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Plastic Free July Aotearoa

Plastic Free July Aotearoa

Through a partnership with the Ministry for the Environment and WasteMINZ these resources, tools and assets have been designed to help people in Aotearoa, New Zealand reduce plastic waste. Each year hundreds of thousands of people in NZ take part in the challenge and make a real difference by choosing to refuse single-use plastics. Share at home or take to school, work, or with your community. Kirihou kore – kawea ake!

Plastic Free July participants:

  • reduce their household waste and recycling by 15kg per person per year (3.5% less waste)
  • globally they reduced 2.1 billion tonnes of waste and recycling including 300 million kgs of plastic consumption
  • 86% people made changes that have become habits/ a way of life
  • after 11 years Plastic Free July has reduced global demand by 2.3% of all bottled water, 3.1% of all fruit and vegetable packaging, 4.0% of all plastic straws

Become a waste minimisation winner!  Play the Kirihoukore game here. Choose 10 items to swap for reusables and go in the draw to win.

 At the good tonic, we encourage everyone to help promote the reduction of plastic use - 

There is a saying “We don't need a handful of people doing sustainability perfectly. We need millions of people doing it imperfectly.”

What you can do

Choose to refuse pre-packed fruit and vegetables.

How you can do it

Buying plastic-wrapped or packaged fruits and vegetables can be convenient, but unfortunately it creates plastic waste. Instead, look out for loose fruit and vegetables in your local grocery store, or head to a farmers market or organic store where plastic packaging is less often used.

Choose lightweight, reusable produce bags instead of the plastic bags that are usually provided. Be sure to look for ones made from recycled plastic or repurposed netting fabric.

It’s also worth asking if you really need a plastic bag. For example, if you’re buying a bunch of bananas, why not just keep them loose in your shopping basket or trolley and transport them home in your reusable shopping bag?

What you can do

Choose to refuse single-use plastic drink bottles

How you can do it

Avoiding buying single-use plastic water bottles is as simple as carrying your own reusable alternative with you. Be sure to choose a socially-responsible and environmentally-friendly alternative, such as a reusable bottle made from stainless steel, glass, or safe aluminium.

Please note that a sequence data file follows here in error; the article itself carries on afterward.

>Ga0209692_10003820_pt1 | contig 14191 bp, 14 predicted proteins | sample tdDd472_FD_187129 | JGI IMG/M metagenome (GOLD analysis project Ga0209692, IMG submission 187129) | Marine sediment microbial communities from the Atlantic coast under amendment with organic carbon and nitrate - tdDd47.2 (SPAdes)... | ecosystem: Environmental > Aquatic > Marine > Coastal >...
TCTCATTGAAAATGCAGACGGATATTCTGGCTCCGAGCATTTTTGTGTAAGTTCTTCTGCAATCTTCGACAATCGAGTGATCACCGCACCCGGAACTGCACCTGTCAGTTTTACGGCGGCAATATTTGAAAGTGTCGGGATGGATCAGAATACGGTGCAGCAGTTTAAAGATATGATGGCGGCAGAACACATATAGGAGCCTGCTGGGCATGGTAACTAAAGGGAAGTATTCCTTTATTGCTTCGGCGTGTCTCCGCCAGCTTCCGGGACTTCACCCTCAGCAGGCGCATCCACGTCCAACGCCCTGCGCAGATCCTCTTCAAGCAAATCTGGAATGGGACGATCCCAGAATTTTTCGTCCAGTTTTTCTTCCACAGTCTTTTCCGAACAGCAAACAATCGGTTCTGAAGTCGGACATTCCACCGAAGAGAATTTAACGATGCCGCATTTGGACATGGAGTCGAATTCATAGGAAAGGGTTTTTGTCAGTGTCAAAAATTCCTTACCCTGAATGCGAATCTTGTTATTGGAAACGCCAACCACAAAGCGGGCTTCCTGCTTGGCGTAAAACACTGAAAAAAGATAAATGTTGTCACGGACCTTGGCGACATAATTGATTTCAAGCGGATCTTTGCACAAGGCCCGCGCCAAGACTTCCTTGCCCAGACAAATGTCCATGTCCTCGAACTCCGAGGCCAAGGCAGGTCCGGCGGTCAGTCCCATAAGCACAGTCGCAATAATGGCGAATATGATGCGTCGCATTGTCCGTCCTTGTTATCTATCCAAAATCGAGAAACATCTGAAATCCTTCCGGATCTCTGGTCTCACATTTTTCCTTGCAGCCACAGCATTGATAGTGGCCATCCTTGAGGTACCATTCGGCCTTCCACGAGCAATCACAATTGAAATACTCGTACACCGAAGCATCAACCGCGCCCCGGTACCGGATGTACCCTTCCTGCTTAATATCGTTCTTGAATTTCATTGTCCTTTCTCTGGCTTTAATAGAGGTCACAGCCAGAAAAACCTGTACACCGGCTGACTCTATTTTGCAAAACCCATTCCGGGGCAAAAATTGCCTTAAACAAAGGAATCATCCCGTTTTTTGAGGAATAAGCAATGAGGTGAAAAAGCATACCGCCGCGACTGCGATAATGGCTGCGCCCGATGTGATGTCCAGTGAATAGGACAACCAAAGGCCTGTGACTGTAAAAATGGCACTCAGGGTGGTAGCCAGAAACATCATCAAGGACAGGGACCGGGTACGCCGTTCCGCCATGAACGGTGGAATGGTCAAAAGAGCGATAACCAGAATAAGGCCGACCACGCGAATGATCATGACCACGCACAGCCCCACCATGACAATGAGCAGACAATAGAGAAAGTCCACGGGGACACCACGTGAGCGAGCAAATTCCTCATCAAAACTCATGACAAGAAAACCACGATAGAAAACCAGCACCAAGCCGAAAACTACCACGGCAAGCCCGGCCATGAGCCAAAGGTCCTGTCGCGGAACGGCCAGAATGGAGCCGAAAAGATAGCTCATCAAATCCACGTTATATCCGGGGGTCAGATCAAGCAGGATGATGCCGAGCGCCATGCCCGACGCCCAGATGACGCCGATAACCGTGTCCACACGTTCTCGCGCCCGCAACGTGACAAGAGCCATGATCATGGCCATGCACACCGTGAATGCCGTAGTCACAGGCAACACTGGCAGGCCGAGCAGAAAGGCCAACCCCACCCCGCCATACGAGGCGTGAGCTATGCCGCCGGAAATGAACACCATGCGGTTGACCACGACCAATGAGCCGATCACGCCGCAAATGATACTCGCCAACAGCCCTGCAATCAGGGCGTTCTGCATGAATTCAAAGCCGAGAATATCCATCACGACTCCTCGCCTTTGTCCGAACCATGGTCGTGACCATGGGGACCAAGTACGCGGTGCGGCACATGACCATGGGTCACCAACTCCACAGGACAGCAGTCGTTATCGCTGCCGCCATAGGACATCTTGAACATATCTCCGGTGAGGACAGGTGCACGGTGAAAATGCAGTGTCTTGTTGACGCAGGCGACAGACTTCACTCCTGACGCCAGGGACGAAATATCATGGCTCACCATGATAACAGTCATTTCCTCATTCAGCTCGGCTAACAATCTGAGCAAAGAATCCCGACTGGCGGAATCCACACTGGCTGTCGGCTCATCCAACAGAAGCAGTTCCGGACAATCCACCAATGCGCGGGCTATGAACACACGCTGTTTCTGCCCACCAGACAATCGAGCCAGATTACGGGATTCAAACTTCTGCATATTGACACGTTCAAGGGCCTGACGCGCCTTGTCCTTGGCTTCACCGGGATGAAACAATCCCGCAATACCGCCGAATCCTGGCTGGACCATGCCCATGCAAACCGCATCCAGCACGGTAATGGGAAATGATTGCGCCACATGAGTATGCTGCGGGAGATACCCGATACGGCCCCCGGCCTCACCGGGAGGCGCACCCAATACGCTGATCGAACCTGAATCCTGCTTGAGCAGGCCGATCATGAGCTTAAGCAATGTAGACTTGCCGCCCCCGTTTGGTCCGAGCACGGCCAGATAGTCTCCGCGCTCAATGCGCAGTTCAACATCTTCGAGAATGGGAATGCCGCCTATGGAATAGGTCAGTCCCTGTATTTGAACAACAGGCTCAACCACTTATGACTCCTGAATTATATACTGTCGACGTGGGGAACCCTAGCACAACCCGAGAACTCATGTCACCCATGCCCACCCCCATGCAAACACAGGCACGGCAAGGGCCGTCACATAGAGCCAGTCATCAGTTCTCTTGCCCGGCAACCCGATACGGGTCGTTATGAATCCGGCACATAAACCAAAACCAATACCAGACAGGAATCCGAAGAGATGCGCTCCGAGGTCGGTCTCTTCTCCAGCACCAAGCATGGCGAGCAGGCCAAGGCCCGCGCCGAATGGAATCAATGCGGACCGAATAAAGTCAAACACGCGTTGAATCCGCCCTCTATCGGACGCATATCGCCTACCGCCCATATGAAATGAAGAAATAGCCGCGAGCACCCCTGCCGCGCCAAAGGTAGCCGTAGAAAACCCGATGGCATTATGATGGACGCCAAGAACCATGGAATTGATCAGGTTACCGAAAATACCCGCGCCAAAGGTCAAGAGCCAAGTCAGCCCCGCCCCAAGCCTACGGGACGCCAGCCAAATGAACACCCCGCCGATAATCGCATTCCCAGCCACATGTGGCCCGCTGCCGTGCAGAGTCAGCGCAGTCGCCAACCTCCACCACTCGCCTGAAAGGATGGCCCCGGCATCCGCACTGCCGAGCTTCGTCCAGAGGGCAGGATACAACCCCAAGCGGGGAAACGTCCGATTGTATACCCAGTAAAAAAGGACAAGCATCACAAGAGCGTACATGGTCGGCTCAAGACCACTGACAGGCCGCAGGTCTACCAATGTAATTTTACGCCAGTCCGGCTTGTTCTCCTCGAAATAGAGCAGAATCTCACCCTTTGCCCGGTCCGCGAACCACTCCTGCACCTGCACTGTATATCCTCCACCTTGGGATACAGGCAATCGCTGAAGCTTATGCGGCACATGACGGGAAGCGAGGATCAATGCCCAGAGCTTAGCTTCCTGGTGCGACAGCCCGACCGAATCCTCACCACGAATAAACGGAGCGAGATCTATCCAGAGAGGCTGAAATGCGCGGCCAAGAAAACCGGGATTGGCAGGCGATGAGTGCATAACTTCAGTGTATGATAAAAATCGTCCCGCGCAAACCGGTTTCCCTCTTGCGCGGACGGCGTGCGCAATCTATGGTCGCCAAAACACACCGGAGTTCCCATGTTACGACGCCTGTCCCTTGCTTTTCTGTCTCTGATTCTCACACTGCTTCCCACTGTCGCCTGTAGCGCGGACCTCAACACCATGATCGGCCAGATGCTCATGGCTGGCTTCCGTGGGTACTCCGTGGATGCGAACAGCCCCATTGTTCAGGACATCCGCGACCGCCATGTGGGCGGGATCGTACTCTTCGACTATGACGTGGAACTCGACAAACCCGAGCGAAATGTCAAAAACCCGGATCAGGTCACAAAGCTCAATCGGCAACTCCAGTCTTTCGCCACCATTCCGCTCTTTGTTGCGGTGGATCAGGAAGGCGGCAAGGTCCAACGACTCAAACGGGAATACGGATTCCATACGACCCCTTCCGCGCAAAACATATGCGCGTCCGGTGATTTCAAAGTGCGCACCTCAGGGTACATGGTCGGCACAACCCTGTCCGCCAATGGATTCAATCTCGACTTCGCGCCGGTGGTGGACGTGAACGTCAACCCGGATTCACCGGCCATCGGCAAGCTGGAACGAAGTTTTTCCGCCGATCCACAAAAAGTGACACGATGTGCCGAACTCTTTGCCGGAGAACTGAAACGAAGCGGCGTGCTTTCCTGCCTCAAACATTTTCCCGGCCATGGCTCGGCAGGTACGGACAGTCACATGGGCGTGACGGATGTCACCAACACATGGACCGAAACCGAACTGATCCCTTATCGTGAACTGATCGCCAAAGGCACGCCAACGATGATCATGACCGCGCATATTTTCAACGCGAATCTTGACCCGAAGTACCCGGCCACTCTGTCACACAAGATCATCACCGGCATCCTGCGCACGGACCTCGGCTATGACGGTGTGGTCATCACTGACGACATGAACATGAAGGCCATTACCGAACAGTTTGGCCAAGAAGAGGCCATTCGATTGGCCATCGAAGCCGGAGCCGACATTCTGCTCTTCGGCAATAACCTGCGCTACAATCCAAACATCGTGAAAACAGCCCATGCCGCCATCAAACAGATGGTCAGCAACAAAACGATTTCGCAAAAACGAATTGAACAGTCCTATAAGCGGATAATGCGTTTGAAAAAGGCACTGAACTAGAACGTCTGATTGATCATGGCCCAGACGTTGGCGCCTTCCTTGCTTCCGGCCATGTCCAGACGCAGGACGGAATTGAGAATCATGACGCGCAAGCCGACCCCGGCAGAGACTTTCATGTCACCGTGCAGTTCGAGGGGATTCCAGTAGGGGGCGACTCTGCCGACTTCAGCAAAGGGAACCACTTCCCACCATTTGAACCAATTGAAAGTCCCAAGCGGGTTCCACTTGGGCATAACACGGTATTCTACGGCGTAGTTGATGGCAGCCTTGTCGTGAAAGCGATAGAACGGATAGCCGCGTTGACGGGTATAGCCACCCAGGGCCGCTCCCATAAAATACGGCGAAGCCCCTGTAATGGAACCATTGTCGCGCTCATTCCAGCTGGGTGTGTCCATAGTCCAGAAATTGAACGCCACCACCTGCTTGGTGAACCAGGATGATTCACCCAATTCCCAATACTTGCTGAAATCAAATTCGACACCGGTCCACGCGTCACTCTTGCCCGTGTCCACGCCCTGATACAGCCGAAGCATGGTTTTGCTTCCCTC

If you do forget to bring your water bottle along with you, don’t panic. You can find a fountain, ask a cafe for a glass of water, or purchase a glass bottle of water and reuse it.

Taking the next steps:

Go further with your impact by encouraging and supporting businesses to provide refillable water stations. At the good tonic we offer a free water refill from our filtered water cooler, just ask us to help.

You can also talk to school campuses about rethinking selling bottled water to their students.

And finally, don’t underestimate the impact of writing to your local government. Ask them to ban single-use plastic and hold manufacturers accountable by implementing extended producer responsibility schemes.

The impact

  • Reduce the pollution produced by plastic water bottles, which end up in landfills and impact millions of animals and habitats

Contribute to less waste. Avoid products that are wrapped in plastic and seek more sustainable alternatives.

 

 

Reduce, Reuse, Recycle

Although we are in the business of retail, selling our carefully curated goods to you, our customer, we still promote following the three R’s (reduce, reuse, and recycle) you can help create a more sustainable future for our planet.

What can you do?

Reduce what you buy. Before you make a purchase, ask yourself if you truly need it, or if you can repurpose other items that you already have. Shopping for second-hand clothing and products helps

How you can do it

Before you make a purchase, ask yourself 3 simple questions:

  • Do I actually need this?
  • Is there an option with less plastic packaging?
  • Is there an alternative made from recycled materials?

Be aware that recycling rules may change, and aren’t necessarily always the ‘best’ option. In other words, ‘reduce’ should still be your top priority. In saying that, you can still work towards becoming an expert recycler using these tips:

  • Find out what’s recyclable in your area
  • Check the rules for recycling in your area (e.g. which items to separate, rinse or take to a specialist collection point)
  • Ask what can and can’t go in your recycling bins (for example, many recycling systems can’t take old toys, clothing, scrap metal or some types of plastic)

Taking the next steps

If you can’t recycle items in your municipal system, search for special recycling companies near you such as TerraCycle or REDcycle.

You can also support campaigns for:

  • Local and on-shore recycling facilities, to reduce the pollution caused by transporting goods
  • Governments to regulate manufacturers to minimise packaging and use sustainable materials
  • Governments holding manufacturers accountable by implementing extended producer responsibility schemes

The impact

  • All of the oil, water and other resources used to make products is wasted if those products aren’t recycled
  • By reducing, reusing, and recycling, you can help minimise landfill waste.

If you would like to make your own produce bag, or download any of the images, please click HERE.

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